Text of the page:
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Presse Med. 2007 May;36(5 Pt 2):845-53. Epub 2007 Apr 3.

[Classification of systemic vasculatides].

[Article in French]

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  • 1Centre de référence national, Plan maladies rares, vascularites et sclérodermie systémique, Hôpital Cochin, AP-HP, Université Paris 5 - René Descartes, Paris, France. loic.guillevin@cch.aphp.fr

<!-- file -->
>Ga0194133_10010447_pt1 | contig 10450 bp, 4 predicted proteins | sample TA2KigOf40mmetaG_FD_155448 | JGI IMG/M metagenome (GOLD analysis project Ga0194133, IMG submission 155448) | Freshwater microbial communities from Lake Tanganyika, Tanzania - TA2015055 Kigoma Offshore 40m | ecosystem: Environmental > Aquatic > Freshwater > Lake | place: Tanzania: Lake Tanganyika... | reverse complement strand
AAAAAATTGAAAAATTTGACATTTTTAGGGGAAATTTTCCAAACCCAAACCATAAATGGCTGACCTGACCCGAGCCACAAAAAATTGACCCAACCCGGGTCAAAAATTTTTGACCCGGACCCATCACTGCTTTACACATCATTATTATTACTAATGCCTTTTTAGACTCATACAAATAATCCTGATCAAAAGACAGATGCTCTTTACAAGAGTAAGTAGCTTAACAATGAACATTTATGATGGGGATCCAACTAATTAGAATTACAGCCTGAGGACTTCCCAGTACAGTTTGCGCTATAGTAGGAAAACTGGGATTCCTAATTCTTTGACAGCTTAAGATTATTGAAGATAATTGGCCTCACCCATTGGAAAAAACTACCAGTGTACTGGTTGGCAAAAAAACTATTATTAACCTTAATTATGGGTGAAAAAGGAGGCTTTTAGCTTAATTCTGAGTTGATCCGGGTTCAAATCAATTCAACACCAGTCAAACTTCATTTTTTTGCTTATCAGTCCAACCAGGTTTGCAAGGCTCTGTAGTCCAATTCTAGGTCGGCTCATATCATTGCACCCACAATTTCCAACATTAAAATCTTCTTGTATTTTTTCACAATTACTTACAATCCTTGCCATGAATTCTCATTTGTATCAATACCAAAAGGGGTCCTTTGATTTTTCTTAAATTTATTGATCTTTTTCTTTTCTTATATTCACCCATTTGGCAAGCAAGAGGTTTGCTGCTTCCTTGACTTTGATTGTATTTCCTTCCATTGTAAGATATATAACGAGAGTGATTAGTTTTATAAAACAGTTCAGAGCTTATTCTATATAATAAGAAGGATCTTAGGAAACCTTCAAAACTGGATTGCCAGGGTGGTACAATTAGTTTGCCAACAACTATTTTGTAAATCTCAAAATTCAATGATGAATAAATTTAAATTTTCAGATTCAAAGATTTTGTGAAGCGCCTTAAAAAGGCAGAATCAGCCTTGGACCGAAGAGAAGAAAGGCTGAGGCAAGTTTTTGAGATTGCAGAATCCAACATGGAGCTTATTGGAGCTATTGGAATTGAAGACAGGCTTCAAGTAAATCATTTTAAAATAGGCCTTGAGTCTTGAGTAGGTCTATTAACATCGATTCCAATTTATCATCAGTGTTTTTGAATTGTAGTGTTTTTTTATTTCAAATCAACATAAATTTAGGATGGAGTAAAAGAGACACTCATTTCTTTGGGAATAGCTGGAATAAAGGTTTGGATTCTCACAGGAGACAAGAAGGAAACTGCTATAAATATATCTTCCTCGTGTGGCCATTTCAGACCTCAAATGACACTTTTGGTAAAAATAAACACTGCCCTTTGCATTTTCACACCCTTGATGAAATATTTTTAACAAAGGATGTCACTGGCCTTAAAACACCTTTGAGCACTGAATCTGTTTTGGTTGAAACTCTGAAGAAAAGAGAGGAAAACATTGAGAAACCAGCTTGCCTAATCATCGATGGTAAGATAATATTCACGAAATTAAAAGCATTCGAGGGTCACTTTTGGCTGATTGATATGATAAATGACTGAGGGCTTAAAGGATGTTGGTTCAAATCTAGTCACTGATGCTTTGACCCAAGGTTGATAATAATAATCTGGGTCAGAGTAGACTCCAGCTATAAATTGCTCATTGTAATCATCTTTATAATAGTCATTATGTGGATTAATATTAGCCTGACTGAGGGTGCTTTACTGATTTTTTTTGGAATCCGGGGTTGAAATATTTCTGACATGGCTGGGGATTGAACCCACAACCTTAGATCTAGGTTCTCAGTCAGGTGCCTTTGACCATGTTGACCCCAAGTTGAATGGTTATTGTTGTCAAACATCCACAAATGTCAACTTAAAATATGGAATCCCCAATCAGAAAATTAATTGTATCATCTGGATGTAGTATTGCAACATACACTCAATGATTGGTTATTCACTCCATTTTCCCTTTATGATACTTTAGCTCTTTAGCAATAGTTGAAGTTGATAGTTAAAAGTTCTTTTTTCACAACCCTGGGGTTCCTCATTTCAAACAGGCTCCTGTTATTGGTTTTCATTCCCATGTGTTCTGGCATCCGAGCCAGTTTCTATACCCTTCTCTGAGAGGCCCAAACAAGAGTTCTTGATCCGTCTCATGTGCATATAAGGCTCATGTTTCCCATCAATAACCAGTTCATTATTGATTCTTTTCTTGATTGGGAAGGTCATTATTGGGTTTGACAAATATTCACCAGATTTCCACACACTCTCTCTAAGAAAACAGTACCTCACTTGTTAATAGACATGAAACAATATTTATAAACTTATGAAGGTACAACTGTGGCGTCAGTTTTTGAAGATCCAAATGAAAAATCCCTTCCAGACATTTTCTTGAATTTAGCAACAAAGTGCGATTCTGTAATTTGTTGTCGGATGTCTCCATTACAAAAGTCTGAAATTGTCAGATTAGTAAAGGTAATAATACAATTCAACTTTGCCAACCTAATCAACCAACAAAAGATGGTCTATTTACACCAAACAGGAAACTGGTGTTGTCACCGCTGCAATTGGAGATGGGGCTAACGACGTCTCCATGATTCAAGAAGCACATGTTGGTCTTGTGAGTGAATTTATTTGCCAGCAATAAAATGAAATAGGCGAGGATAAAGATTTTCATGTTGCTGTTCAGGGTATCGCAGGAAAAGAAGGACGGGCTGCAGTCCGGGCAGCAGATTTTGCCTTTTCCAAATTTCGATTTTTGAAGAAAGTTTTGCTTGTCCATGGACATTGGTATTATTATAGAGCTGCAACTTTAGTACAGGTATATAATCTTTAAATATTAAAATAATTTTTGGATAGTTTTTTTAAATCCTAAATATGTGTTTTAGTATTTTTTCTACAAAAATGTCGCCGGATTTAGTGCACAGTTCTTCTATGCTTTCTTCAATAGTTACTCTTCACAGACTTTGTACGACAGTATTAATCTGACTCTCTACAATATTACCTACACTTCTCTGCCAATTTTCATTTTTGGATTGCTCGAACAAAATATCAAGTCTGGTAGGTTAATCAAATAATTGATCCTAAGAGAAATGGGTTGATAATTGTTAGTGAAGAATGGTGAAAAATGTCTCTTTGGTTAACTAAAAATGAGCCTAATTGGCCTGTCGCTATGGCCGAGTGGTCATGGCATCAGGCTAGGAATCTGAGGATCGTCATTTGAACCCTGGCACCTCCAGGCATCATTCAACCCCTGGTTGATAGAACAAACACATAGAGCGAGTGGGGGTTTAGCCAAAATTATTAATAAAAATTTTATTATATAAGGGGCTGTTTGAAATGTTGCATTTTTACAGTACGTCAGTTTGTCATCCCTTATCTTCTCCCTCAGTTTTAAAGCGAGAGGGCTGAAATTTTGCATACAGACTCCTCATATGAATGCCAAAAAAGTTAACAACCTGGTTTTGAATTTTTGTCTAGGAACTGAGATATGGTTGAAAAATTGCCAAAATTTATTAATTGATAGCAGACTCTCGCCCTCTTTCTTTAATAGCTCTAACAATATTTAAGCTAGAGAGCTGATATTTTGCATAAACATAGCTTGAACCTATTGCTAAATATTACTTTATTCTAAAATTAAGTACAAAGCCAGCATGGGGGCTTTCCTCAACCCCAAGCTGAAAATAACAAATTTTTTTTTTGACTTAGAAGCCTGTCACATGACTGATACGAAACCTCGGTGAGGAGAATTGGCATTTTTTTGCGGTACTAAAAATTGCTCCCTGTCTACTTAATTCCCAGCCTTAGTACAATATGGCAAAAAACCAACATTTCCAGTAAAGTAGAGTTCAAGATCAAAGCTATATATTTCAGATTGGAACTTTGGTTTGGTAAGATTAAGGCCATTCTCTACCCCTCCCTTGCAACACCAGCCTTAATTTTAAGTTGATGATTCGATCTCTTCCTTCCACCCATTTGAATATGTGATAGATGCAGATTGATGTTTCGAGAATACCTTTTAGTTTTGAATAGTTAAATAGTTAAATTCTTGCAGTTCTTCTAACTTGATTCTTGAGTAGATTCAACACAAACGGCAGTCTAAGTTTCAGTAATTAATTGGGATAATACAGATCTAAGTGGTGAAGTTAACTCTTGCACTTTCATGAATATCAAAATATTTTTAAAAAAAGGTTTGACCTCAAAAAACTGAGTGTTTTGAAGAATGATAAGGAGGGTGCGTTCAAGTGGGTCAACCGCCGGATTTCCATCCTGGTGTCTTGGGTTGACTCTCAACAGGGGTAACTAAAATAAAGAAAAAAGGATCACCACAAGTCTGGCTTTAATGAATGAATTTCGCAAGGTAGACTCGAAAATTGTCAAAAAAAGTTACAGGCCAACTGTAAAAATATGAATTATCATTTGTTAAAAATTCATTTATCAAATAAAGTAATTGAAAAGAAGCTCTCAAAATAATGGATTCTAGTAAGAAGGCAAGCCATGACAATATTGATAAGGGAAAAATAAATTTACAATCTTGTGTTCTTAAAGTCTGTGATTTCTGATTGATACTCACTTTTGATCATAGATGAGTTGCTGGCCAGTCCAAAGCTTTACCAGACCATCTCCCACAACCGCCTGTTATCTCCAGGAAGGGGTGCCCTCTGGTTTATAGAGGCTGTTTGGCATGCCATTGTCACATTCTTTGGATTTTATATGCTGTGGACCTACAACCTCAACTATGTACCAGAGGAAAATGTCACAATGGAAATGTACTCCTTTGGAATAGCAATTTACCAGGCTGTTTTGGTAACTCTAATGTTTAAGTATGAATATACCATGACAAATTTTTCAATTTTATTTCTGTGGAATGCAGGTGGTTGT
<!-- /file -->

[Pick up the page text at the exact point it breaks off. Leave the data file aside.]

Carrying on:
Vasculitides are defined by inflammation of blood vessel walls leading to vascular stenosis or occlusion, with various degrees of fibrinoid necrosis of the media and inflammatory infiltration, mainly neutrophilic and sometimes granulomatous. Various classifications of the vasculitides have been proposed. The classifications used most today are the 1990 American College of Rheumatology classification and the Chapel Hill nomenclature, published in 1994 . Only the latter distinguished between polyarteritis nodosa and microscopic polyangiitis and stressed the importance of antineutrophil cytoplasm autoantibodies (ANCA). In practice, primary systemic vasculitides are classified according to their clinical presentations, their precise histological features, and the size of the predominantly affected vessels. Some small-vessel vasculitides are associated with the presence of ANCA: 90% of patients with systemic Wegener's granulomatosis (mainly ANCA with cytoplasm labeling on indirect immunofluorescence and proteinase 3 specificity), 80% of the subjects with microscopic polyangiitis (mostly pANCA with myeloperoxidase specificity), and more than one third of those with Churg-Strauss syndrome (mostly pANCA).

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